The concept of Jesus overturning tables challenges the prevailing view of the “nice Jesus,” the benign teacher the modern world prefers. While Jesus is “nice,” He also displays righteous anger when appropriate. A case study is John 2:15, best understood when read alongside the verses surrounding it:
When it was almost time for the Jewish Passover, Jesus went up to Jerusalem. In the temple courts he found people selling cattle, sheep and doves, and others sitting at tables exchanging money. So he made a whip out of cords, and drove all from the temple courts, both sheep and cattle; he scattered the coins of the money changers and overturned their tables. To those who sold doves he said, “Get these out of here! Stop turning my Father’s house into a market!” (John 2:13–16)The event of Jesus overturning tables in John 2:15 also appears in all the Synoptic Gospels. In fact, Jesus cleansed the temple on two separate occasions: once at the beginning of His ministry, and again at the end (Matthew 21:12–13; Mark 11:15–17; Luke 19:45–46).
In contemporary Christian circles, the phrase Jesus overturns tables or Jesus flips tables is used to communicate the iconoclastic nature of Jesus’ ministry. The saying also serves to counterbalance the distorted modern portrayal of the Son of God as an insipid, weak man who was all about “peace” and “love” and never about correction or judgment.
We see that Jesus “overturns tables” in many ways in Scripture. He countered the incomplete teaching of the scribes (Matthew 5:21–28), He confronted the hypocrisy of the Pharisees (Matthew 23), He reached out to “tax collectors and sinners” (Luke 15:1–2), He violated custom (Matthew 15:2; John 4:7–9), and He publicly spoke against the king (Luke 13:32).
We should recognize that Jesus’ actions in John 2:15 were justified. His anger was properly motivated, rightly focused, and self-controlled. Nothing Jesus did in cleansing the temple should serve as an endorsement for unchecked anger on our part (Ephesians 4:26–27; James 1:19–20).
So, why did Jesus overturn tables? Conducting commerce within the temple was problematic by itself as that undermined the sacred purpose of that place (John 2:16). Yet there were deeper issues at play. In the Synoptic accounts of the second cleansing, Jesus denounces the money changers and merchants for transforming the temple into a “den of robbers” (Matthew 21:13; Mark 11:17; Luke 19:45; cf. Jeremiah 7:11). It seems it wasn’t just business taking place, but exploitation. The devout were being cheated; especially vulnerable were foreigners and the poor, in direct violation of God’s commands (Exodus 22:21; Leviticus 19:33–34; Deuteronomy 10:18–19; Isaiah 1:17). As Jesus overturned the tables in the temple, He referenced Isaiah 56:7, which calls the temple God’s “house of prayer.” Jesus’ anger was ignited by the misuse of the temple and the injustice taking place within it.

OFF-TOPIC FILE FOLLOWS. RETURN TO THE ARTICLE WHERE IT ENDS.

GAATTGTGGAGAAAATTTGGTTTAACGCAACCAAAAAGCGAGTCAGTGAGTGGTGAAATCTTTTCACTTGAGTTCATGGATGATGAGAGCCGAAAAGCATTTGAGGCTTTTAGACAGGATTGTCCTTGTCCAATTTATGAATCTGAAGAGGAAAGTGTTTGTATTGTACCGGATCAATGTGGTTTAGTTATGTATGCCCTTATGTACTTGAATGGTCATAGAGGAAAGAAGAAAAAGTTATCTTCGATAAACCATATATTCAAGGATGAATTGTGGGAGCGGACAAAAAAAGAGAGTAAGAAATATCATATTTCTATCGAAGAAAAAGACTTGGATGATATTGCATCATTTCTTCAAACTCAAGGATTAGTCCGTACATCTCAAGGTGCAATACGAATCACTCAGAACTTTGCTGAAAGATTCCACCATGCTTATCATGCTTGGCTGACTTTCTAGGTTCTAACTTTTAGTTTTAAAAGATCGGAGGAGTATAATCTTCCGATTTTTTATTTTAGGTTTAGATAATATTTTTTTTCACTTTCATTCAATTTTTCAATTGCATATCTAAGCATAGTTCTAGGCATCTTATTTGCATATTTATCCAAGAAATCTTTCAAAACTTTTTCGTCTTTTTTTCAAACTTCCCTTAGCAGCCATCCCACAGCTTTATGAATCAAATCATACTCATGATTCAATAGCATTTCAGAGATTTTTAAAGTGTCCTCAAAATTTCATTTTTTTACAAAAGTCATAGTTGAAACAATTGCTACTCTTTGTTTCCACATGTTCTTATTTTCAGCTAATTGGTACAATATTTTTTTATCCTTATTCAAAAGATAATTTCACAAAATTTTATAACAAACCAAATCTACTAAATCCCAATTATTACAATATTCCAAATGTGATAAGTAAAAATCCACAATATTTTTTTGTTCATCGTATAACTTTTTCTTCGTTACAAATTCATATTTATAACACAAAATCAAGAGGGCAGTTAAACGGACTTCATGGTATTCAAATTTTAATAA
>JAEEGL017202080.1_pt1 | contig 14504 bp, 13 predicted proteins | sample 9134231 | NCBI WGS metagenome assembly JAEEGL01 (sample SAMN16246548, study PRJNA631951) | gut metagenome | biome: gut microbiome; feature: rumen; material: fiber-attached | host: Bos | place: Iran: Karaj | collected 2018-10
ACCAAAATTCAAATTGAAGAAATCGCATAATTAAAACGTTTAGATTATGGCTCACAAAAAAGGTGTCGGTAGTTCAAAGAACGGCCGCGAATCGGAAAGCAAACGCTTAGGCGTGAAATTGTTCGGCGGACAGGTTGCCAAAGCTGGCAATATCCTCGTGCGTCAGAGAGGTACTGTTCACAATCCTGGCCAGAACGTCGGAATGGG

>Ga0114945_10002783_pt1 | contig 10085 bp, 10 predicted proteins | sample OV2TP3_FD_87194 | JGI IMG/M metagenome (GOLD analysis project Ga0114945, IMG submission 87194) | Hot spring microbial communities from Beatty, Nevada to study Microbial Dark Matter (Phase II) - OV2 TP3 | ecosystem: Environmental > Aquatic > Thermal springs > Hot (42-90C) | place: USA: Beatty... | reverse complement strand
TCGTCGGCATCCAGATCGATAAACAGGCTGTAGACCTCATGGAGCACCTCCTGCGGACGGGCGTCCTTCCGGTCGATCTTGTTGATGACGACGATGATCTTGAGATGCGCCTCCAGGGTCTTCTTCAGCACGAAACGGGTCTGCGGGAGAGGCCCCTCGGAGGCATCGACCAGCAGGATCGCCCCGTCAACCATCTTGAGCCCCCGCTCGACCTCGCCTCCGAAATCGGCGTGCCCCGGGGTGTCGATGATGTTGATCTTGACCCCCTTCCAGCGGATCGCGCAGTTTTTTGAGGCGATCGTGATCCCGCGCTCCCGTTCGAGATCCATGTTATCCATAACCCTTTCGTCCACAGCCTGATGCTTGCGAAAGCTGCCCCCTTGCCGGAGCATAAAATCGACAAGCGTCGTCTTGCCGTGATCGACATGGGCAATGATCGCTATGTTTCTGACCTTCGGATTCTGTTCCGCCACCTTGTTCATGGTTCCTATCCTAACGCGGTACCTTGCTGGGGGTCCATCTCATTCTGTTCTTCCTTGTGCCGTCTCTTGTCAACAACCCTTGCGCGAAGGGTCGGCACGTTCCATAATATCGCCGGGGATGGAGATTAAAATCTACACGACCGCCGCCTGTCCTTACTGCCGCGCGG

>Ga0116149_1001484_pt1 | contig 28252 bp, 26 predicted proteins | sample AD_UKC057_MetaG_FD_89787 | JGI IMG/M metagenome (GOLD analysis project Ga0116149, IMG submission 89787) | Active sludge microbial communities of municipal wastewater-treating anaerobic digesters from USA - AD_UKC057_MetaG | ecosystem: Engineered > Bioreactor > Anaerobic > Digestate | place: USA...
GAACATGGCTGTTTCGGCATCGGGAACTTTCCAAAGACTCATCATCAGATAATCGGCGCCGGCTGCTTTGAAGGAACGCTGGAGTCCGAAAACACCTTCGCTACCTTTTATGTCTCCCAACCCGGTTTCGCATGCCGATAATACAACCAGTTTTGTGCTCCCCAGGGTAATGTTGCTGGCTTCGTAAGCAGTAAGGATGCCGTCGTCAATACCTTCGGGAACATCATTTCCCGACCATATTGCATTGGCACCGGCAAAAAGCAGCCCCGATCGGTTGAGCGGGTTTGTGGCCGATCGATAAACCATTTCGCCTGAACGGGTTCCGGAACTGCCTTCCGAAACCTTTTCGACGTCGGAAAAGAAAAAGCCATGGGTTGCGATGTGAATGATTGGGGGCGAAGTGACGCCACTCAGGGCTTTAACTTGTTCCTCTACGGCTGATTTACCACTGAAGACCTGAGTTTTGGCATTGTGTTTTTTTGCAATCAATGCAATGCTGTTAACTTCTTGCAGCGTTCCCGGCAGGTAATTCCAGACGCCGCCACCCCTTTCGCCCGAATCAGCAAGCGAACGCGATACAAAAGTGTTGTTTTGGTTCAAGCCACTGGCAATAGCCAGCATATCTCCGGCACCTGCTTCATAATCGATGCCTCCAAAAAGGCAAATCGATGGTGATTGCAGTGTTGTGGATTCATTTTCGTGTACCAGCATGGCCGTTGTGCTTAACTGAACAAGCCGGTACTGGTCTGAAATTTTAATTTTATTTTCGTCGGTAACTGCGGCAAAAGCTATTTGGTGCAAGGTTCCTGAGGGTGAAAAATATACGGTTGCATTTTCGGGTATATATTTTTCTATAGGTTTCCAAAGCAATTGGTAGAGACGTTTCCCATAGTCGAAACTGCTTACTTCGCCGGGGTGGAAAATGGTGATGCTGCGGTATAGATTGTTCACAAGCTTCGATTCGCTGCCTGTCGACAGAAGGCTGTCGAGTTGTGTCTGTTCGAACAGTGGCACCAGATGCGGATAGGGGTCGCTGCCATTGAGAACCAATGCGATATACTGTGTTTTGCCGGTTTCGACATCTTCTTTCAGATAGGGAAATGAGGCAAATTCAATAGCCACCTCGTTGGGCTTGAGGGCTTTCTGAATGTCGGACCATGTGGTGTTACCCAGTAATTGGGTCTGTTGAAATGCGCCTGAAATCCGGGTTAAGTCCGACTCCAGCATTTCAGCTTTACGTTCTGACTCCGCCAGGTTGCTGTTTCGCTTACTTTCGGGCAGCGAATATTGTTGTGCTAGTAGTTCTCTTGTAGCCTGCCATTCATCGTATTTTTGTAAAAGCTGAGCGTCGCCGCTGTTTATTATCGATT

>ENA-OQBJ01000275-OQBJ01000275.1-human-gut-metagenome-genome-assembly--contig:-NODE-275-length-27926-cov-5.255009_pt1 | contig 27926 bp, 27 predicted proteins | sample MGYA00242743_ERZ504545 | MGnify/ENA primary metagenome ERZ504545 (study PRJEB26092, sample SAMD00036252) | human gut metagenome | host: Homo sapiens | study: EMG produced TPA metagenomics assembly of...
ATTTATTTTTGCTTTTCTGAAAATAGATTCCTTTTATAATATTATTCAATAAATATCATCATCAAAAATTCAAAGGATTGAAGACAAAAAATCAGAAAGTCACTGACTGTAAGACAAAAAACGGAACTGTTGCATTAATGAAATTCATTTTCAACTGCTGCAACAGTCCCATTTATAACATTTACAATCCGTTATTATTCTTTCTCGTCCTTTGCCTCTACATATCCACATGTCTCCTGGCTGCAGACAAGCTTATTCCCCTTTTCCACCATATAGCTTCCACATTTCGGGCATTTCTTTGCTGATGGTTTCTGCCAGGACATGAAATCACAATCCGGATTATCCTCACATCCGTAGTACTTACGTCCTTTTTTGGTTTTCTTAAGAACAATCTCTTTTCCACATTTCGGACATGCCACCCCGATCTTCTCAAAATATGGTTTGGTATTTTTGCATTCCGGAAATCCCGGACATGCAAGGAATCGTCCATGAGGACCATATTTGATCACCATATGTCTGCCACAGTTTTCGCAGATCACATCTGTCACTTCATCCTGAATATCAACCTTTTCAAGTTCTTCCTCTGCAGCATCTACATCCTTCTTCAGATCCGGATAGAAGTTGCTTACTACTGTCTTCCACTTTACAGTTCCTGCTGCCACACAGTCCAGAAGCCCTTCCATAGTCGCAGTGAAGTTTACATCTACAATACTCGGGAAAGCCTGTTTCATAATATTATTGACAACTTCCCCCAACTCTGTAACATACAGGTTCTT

What implications does the event in John 2:15 hold for us today? First, our perception of Jesus must be grounded in Scripture, not sentiment. The same Jesus who played with children and conversed gently with the Samaritan woman could construct a whip and overturn tables. He embodies the traits of both a lion and a lamb. In fact, Jesus would be an inadequate Savior and incompetent Lord if He failed to express anger against sin and oppression. What kind of person shrugs at abuse?
Second, given that Jesus sets the standard for goodness, there are appropriate times to not be “nice.” There are times we cannot simply “go along to get along.” We should emulate Jesus’ example and confront abuse and injustice, especially within the church. When God’s reputation is at stake, and when people are being exploited, we should act.
Finally, we should remember that Christians today are God’s temple (1 Corinthians 6:19). Just as Jesus was zealous for His temple in Jerusalem, so is He for us (John 2:17; cf. Psalm 69:9). We must take care not to defile His temple with sin; rather, we should make every effort to ensure that our bodies are “houses of prayer” to honor God.